From the top back to my house is more downing than upping. A road I know intimately. Like I only ride it probably twice a week on average, year-friggin-round. So I know the road. I love to hammer it back from the col to my house. Not this time. I was at least 3, probably 4 teeth off of what I usually turn. In other words I was totally whipped. But smiling anyway.

Driving hard through the last curves before my house and lo and behold, perversity slaps me along side the head big time. Instead of cutting left and dropping down the driveway, I keep going, had to finish up with my traditional ride up the village road to the high point. Just shy of a K long, 70 vertical meters, maybe, a pleasant ride up through three switchbacks, turn around, fly back down. That’s how I wrap up my rides from the house. So I did it, with legs screaming in protest the whole way, on my smallest cog! I never ride that cog on this road. I did Sunday. Felt good anyway. Flew back down, cut back left, accelerated past a couple of old houses, angled right and dove down my driveway then down the walkway into the garden and stopped next to the rain reservoir, the Alps across the valley. And laughed. A fine ride, no, a perfect ride, had everything I love in one compact loop. Come on spring.

A few pics

cdn_bacon
03-25-2016, 05:49 AM
beautiful.

Merci.

Joel
03-25-2016, 06:10 AM
What a lovely day for a ride! That shot overlooking the village is fantastic. Thanks for posting!

tv_vt
03-25-2016, 06:58 AM
Hank,

Thanks for another inspiring beautiful post.

I have your book. Where in the Alps are you? I'd like to be able to check out the area of your rides on my Michelin maps, but can't quite figure out where to start looking to see some of the smaller cols you write about.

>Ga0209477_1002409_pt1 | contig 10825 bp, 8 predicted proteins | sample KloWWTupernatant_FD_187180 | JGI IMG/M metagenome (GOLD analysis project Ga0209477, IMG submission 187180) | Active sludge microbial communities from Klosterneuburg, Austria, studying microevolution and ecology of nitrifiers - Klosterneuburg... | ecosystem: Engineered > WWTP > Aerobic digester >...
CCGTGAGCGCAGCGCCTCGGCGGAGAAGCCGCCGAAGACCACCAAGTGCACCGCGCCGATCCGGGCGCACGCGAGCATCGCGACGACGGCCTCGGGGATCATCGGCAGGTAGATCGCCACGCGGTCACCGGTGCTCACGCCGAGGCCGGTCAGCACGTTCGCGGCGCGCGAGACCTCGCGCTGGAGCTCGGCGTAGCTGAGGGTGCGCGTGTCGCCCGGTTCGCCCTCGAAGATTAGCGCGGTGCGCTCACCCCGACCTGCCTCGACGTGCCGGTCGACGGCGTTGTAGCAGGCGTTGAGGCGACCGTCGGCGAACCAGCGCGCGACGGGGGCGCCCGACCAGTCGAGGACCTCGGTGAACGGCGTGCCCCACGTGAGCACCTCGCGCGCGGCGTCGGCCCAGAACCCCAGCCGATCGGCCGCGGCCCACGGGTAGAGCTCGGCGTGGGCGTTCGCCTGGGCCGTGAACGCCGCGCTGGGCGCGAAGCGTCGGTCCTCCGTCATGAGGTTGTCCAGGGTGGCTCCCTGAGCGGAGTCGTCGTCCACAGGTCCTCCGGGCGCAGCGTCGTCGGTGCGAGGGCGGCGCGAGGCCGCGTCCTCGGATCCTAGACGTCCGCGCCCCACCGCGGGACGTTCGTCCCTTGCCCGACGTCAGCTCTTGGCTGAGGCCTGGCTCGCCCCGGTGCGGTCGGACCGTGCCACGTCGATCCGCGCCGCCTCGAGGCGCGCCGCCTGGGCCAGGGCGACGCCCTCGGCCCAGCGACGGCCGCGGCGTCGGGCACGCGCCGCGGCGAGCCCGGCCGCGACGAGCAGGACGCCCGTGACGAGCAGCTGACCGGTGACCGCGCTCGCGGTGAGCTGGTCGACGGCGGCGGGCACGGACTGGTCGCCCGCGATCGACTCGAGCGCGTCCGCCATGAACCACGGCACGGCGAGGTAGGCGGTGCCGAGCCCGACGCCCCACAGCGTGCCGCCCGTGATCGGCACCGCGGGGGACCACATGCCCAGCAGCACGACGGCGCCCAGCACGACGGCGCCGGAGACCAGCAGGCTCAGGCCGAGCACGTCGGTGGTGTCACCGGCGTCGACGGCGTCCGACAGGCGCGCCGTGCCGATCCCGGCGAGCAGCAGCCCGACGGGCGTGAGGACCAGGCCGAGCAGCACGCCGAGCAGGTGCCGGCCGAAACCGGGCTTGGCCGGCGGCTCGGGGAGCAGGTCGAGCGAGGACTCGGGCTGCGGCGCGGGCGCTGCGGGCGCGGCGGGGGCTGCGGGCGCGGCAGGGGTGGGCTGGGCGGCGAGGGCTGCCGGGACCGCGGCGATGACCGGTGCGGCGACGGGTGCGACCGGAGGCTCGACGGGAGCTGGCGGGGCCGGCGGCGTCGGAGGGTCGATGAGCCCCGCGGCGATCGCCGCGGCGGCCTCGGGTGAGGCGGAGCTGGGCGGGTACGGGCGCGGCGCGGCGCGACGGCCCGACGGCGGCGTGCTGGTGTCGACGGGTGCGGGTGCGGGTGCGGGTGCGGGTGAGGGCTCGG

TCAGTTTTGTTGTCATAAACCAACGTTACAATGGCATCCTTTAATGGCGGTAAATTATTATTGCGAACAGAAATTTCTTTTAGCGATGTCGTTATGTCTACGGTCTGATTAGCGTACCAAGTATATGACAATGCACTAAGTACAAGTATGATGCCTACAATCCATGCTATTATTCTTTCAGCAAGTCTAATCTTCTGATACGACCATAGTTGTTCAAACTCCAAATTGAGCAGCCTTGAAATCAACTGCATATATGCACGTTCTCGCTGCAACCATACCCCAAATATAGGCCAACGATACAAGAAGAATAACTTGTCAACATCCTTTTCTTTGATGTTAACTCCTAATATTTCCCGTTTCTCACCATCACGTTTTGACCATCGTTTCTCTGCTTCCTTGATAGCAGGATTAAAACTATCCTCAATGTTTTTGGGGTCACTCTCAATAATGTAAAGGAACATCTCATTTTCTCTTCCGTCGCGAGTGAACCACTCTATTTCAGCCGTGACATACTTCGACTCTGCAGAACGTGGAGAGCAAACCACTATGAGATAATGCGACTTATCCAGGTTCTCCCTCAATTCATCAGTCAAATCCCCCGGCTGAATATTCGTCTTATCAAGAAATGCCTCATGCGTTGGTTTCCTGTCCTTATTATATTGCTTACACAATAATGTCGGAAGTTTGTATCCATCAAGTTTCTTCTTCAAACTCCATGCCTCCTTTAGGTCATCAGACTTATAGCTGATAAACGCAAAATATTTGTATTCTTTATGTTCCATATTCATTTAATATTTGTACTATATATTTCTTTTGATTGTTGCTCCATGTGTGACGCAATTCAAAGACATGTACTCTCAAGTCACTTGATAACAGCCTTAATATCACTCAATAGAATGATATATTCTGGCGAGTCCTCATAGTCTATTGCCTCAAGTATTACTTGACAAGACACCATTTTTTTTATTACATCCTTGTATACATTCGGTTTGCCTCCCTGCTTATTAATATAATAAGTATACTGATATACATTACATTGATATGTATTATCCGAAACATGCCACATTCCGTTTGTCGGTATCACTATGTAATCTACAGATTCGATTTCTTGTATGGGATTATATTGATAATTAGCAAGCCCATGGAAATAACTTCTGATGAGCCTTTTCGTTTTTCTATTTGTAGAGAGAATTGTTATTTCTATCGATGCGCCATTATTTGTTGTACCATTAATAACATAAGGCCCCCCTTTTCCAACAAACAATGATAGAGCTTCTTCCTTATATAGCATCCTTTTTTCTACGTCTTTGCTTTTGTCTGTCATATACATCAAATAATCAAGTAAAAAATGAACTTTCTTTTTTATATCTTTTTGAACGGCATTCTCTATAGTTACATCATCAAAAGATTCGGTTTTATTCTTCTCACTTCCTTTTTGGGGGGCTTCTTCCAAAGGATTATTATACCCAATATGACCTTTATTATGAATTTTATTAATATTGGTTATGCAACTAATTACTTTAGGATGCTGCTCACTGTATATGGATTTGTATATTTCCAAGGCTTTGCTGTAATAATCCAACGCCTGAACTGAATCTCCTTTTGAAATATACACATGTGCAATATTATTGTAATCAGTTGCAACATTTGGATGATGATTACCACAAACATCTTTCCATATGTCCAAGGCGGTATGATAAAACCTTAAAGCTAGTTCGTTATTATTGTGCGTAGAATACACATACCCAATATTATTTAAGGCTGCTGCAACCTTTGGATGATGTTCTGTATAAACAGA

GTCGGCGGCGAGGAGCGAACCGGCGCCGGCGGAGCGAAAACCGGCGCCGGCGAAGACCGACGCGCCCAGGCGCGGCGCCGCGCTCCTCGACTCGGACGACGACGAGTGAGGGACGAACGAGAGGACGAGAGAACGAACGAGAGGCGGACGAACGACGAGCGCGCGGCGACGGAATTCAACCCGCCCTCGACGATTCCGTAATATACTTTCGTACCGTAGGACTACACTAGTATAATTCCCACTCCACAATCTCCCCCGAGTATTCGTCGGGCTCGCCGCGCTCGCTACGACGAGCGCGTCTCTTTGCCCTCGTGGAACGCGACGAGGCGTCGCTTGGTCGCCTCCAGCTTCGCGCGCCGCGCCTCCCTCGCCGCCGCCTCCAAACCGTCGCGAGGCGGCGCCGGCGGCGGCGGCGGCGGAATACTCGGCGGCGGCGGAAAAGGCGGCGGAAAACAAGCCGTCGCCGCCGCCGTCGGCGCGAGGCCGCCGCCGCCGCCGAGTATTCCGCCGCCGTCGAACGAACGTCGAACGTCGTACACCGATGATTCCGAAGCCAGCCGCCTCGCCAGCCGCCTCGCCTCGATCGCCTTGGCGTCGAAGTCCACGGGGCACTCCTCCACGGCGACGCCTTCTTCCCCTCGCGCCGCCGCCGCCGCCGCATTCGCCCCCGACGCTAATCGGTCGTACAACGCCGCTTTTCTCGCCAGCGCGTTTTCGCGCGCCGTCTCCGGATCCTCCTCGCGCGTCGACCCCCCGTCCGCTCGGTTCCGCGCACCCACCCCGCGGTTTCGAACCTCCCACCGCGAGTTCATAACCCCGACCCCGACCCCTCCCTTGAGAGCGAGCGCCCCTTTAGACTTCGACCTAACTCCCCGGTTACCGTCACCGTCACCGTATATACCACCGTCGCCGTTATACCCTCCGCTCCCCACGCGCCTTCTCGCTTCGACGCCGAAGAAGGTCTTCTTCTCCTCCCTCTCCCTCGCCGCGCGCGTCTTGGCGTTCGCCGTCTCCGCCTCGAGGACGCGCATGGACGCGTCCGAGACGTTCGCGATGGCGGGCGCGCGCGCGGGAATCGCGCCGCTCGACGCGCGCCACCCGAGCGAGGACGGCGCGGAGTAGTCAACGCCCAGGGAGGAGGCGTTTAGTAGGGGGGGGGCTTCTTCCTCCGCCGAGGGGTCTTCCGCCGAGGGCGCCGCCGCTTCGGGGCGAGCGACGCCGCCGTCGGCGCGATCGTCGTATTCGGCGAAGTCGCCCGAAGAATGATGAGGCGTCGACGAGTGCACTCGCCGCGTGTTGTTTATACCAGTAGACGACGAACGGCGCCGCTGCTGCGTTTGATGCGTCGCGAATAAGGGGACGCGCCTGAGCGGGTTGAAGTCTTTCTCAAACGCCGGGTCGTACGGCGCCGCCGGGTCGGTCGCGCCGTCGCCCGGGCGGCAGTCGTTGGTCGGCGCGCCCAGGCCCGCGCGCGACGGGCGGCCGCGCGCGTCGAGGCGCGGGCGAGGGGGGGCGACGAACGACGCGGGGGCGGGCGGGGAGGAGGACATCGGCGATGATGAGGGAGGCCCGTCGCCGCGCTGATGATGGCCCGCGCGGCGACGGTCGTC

Cheers,

Thom

Black Dog
03-25-2016, 07:45 AM
Hank, tell us about a bad ride. Just once, so we can stop choking on our jealousy. :)

choke
03-25-2016, 03:00 PM
Hank, tell us about a bad ride. Just once, so we can stop choking on our jealousy. :)Heh....no kidding.

Thanks for taking us along Hank. Your reports are still my favorite part of the forum.

velotel
03-26-2016, 02:22 AM
Hank,

Thanks for another inspiring beautiful post.

I have your book. Where in the Alps are you? I'd like to be able to check out the area of your rides on my Michelin maps, but can't quite figure out where to start looking to see some of the smaller cols you write about.

Cheers,

Thom
I'm near Grenoble and the vast majority of my rides are in the Isère and Savoie departments. You can go to ridewithgps.com and see maps of lots of my rides. I think my user name is Hank so that should steer you to my rides. You probably need to be a member of the site (free) to do that though. I just use the site for mapping rides. I don't have anything that tracks my rides and that then downloads them to the site.

Hank, tell us about a bad ride. Just once, so we can stop choking on our jealousy. :)
Okay, soon as that happens, which hopefully won't be any too soon.

Heh....no kidding.

Thanks for taking us along Hank. Your reports are still my favorite part of the forum.
Well thanks, a nice complement coming from you, much appreciated

laupsi
03-26-2016, 06:18 AM
like all your ride posts, woderfully worded back by fantastic photos. thanks!

weisan
03-26-2016, 07:19 AM
I don't mind lowering myself hitching to Hank's bike during his ride on one of these....

https://s-media-cache-ak0.pinimg.com/736x/4e/de/b3/4edeb319b34d9e5f104658b253dfa850.jpg

or this...

http://www.icebike.org/wp-content/uploads/2015/07/FEJ7NZ3GLPH1MTV.LARGE_.jpg

54ny77
03-26-2016, 07:21 AM
These posts are the ultimate in vicarious living/cycling.

Thank you for sharing them with us.

And for doing your first book. :beer:

soulspinner
03-26-2016, 09:35 AM
Keep it coming :beer:

Tony T
03-26-2016, 12:11 PM
Very Nice!
All that beauty in only 33 miles :)

Do you have a GPS, I'd love to see the Elevation profile.

cv1966
03-26-2016, 05:30 PM
Always enjoy your posts Velotel. Keep them coming. Thank you!